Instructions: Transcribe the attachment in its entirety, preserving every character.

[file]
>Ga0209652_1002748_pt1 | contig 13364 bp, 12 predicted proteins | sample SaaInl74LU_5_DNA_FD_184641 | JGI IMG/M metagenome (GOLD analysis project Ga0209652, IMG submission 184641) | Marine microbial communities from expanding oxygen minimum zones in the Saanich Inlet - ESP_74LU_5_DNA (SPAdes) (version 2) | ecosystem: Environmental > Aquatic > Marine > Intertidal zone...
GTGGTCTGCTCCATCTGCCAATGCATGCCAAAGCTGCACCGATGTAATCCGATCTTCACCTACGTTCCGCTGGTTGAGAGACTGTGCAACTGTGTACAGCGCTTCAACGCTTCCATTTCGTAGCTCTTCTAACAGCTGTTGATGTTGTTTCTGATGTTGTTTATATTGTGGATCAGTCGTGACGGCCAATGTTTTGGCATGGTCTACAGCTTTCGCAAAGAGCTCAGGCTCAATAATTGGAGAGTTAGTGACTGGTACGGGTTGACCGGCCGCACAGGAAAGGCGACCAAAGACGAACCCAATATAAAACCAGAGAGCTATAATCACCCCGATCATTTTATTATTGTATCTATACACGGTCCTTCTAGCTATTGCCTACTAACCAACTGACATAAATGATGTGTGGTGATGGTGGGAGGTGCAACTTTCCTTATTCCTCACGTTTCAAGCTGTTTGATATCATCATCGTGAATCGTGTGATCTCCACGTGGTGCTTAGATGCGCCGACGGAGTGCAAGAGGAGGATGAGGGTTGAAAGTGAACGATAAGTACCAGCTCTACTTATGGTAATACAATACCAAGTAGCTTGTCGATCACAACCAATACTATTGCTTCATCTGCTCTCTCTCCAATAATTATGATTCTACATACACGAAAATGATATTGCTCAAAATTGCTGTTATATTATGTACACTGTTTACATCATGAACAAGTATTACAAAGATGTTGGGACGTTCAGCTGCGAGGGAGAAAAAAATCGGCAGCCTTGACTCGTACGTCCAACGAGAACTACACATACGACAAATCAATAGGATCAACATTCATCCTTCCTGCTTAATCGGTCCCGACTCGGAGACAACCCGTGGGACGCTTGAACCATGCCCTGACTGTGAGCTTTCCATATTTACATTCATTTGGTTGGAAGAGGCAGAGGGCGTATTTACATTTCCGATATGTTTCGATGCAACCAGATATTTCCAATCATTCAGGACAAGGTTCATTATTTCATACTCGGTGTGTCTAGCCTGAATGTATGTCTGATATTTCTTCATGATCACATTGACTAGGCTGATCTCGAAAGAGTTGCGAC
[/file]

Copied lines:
>Ga0209652_1002748_pt1 | contig 13364 bp, 12 predicted proteins | sample SaaInl74LU_5_DNA_FD_184641 | JGI IMG/M metagenome (GOLD analysis project Ga0209652, IMG submission 184641) | Marine microbial communities from expanding oxygen minimum zones in the Saanich Inlet - ESP_74LU_5_DNA (SPAdes) (version 2) | ecosystem: Environmental > Aquatic > Marine > Intertidal zone...
GTGGTCTGCTCCATCTGCCAATGCATGCCAAAGCTGCACCGATGTAATCCGATCTTCACCTACGTTCCGCTGGTTGAGAGACTGTGCAACTGTGTACAGCGCTTCAACGCTTCCATTTCGTAGCTCTTCTAACAGCTGTTGATGTTGTTTCTGATGTTGTTTATATTGTGGATCAGTCGTGACGGCCAATGTTTTGGCATGGTCTACAGCTTTCGCAAAGAGCTCAGGCTCAATAATTGGAGAGTTAGTGACTGGTACGGGTTGACCGGCCGCACAGGAAAGGCGACCAAAGACGAACCCAATATAAAACCAGAGAGCTATAATCACCCCGATCATTTTATTATTGTATCTATACACGGTCCTTCTAGCTATTGCCTACTAACCAACTGACATAAATGATGTGTGGTGATGGTGGGAGGTGCAACTTTCCTTATTCCTCACGTTTCAAGCTGTTTGATATCATCATCGTGAATCGTGTGATCTCCACGTGGTGCTTAGATGCGCCGACGGAGTGCAAGAGGAGGATGAGGGTTGAAAGTGAACGATAAGTACCAGCTCTACTTATGGTAATACAATACCAAGTAGCTTGTCGATCACAACCAATACTATTGCTTCATCTGCTCTCTCTCCAATAATTATGATTCTACATACACGAAAATGATATTGCTCAAAATTGCTGTTATATTATGTACACTGTTTACATCATGAACAAGTATTACAAAGATGTTGGGACGTTCAGCTGCGAGGGAGAAAAAAATCGGCAGCCTTGACTCGTACGTCCAACGAGAACTACACATACGACAAATCAATAGGATCAACATTCATCCTTCCTGCTTAATCGGTCCCGACTCGGAGACAACCCGTGGGACGCTTGAACCATGCCCTGACTGTGAGCTTTCCATATTTACATTCATTTGGTTGGAAGAGGCAGAGGGCGTATTTACATTTCCGATATGTTTCGATGCAACCAGATATTTCCAATCATTCAGGACAAGGTTCATTATTTCATACTCGGTGTGTCTAGCCTGAATGTATGTCTGATATTTCTTCATGATCACATTGACTAGGCTGATCTCGAAAGAGTTGCGAC